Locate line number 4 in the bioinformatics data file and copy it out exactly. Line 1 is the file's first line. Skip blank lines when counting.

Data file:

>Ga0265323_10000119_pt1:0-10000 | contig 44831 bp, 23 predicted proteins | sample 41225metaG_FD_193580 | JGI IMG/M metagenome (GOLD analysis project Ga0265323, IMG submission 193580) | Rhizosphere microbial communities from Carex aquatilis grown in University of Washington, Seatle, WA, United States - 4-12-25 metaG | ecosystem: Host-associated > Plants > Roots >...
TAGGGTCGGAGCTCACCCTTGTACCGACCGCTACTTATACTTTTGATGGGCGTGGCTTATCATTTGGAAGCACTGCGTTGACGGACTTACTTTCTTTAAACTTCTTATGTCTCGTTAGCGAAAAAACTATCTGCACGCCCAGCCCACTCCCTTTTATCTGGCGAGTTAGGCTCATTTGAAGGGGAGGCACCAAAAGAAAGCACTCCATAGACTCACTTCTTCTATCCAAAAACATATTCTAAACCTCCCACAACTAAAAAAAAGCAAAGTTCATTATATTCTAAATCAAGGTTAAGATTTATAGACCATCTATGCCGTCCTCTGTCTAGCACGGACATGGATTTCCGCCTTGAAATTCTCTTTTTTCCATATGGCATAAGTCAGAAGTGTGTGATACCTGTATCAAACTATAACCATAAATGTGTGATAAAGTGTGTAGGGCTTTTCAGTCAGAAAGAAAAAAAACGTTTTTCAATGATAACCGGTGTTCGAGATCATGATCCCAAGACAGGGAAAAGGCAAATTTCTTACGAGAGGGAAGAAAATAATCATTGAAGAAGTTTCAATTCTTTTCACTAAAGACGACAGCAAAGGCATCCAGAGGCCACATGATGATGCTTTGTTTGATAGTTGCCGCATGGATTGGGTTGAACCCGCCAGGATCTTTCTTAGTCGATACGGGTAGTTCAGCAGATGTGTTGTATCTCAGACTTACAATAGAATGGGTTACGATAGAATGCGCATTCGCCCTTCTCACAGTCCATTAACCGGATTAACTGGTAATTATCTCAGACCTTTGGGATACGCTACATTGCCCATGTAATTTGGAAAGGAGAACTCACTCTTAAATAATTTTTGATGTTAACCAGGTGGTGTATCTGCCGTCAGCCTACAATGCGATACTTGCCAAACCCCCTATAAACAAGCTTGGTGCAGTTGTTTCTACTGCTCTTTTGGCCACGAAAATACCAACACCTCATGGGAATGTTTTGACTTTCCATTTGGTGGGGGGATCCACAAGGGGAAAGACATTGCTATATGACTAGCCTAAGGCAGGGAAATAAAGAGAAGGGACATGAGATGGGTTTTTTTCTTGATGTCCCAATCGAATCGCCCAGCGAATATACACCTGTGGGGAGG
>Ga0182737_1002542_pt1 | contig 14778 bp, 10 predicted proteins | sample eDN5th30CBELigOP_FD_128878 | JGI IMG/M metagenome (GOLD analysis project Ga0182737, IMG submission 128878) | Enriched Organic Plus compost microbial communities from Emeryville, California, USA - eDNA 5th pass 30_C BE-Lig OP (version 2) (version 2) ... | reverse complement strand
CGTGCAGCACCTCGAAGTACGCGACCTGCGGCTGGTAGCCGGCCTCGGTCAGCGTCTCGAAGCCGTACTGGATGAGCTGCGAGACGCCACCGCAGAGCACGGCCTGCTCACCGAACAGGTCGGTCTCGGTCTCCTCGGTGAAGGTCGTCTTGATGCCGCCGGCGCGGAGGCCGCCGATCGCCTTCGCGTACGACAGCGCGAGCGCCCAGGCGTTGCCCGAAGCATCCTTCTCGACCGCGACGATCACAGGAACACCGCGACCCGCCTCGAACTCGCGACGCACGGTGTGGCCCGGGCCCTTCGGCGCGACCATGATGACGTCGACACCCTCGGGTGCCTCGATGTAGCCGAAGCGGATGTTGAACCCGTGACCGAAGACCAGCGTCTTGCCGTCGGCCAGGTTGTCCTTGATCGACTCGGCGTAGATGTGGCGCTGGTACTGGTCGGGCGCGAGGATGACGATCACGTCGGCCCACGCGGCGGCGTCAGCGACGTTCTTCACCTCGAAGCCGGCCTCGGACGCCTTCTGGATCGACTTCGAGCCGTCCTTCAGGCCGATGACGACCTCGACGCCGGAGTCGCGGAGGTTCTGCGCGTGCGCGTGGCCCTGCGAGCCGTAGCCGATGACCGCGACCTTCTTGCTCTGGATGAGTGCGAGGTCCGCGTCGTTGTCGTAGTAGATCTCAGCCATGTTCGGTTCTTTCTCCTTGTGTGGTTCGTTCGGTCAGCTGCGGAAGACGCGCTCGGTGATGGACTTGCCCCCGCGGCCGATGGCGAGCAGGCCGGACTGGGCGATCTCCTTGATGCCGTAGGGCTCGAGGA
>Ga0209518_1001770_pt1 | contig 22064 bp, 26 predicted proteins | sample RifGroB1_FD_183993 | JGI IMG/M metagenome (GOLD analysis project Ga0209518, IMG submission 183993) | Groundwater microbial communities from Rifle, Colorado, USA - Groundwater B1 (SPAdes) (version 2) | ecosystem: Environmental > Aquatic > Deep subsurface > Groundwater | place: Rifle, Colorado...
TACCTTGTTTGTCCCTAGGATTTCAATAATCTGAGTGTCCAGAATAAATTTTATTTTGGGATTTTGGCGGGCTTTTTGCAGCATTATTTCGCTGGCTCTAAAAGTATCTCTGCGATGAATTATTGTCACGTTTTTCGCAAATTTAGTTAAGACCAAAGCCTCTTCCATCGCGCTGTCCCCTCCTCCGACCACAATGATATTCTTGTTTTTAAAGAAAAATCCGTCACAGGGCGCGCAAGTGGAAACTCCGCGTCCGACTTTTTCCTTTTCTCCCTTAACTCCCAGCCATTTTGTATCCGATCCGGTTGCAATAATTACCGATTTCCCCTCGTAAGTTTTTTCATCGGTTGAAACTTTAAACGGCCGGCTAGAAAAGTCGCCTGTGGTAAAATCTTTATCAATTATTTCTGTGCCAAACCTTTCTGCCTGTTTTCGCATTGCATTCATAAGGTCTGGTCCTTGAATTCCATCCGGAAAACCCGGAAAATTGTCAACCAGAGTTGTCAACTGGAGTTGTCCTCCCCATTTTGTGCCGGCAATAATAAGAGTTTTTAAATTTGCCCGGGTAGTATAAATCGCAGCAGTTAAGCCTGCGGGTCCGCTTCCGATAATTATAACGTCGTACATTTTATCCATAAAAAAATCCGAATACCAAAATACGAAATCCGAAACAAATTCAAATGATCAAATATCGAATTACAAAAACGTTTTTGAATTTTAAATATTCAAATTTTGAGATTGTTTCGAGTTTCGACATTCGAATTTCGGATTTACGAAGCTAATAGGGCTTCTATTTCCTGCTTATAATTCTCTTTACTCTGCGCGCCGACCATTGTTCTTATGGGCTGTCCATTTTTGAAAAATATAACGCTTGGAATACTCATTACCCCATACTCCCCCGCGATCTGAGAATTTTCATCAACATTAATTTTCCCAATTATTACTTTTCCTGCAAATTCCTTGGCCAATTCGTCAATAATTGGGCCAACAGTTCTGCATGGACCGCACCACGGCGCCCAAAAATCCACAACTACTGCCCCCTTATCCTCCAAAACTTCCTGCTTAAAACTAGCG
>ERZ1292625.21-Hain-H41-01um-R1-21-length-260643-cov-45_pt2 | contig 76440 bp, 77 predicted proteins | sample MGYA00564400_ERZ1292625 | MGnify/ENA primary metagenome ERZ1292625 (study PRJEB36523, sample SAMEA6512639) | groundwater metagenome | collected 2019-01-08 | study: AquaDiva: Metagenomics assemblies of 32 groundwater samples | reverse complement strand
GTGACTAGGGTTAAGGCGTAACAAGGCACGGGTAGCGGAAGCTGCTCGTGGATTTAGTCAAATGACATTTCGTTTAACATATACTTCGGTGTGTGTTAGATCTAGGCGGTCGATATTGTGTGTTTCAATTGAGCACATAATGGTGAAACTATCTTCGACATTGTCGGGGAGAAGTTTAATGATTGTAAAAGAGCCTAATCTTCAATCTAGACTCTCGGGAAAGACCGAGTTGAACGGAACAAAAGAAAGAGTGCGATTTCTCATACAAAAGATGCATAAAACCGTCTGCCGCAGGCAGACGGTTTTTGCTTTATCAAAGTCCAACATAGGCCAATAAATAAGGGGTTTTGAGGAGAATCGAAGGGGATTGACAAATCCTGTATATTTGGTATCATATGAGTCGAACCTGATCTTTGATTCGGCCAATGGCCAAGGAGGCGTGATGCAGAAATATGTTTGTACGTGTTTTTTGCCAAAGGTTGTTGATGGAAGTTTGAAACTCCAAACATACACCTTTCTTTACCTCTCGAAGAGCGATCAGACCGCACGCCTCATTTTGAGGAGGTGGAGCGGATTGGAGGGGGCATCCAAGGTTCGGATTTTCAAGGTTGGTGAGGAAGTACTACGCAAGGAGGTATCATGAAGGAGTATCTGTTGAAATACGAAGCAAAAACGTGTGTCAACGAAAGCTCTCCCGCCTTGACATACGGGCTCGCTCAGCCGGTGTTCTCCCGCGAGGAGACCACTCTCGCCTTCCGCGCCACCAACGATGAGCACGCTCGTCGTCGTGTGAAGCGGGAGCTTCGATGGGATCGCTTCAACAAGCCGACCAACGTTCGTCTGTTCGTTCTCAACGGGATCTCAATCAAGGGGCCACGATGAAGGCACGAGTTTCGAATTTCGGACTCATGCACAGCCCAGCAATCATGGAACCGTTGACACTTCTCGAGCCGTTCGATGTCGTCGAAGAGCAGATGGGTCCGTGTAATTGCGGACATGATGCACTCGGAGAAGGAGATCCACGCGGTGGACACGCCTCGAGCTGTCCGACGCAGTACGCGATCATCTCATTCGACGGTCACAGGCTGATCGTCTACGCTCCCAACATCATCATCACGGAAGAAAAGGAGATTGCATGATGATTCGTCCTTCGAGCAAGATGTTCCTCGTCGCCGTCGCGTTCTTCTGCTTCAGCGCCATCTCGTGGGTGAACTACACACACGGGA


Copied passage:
CGTGCAGCACCTCGAAGTACGCGACCTGCGGCTGGTAGCCGGCCTCGGTCAGCGTCTCGAAGCCGTACTGGATGAGCTGCGAGACGCCACCGCAGAGCACGGCCTGCTCACCGAACAGGTCGGTCTCGGTCTCCTCGGTGAAGGTCGTCTTGATGCCGCCGGCGCGGAGGCCGCCGATCGCCTTCGCGTACGACAGCGCGAGCGCCCAGGCGTTGCCCGAAGCATCCTTCTCGACCGCGACGATCACAGGAACACCGCGACCCGCCTCGAACTCGCGACGCACGGTGTGGCCCGGGCCCTTCGGCGCGACCATGATGACGTCGACACCCTCGGGTGCCTCGATGTAGCCGAAGCGGATGTTGAACCCGTGACCGAAGACCAGCGTCTTGCCGTCGGCCAGGTTGTCCTTGATCGACTCGGCGTAGATGTGGCGCTGGTACTGGTCGGGCGCGAGGATGACGATCACGTCGGCCCACGCGGCGGCGTCAGCGACGTTCTTCACCTCGAAGCCGGCCTCGGACGCCTTCTGGATCGACTTCGAGCCGTCCTTCAGGCCGATGACGACCTCGACGCCGGAGTCGCGGAGGTTCTGCGCGTGCGCGTGGCCCTGCGAGCCGTAGCCGATGACCGCGACCTTCTTGCTCTGGATGAGTGCGAGGTCCGCGTCGTTGTCGTAGTAGATCTCAGCCATGTTCGGTTCTTTCTCCTTGTGTGGTTCGTTCGGTCAGCTGCGGAAGACGCGCTCGGTGATGGACTTGCCCCCGCGGCCGATGGCGAGCAGGCCGGACTGGGCGATCTCCTTGATGCCGTAGGGCTCGAGGA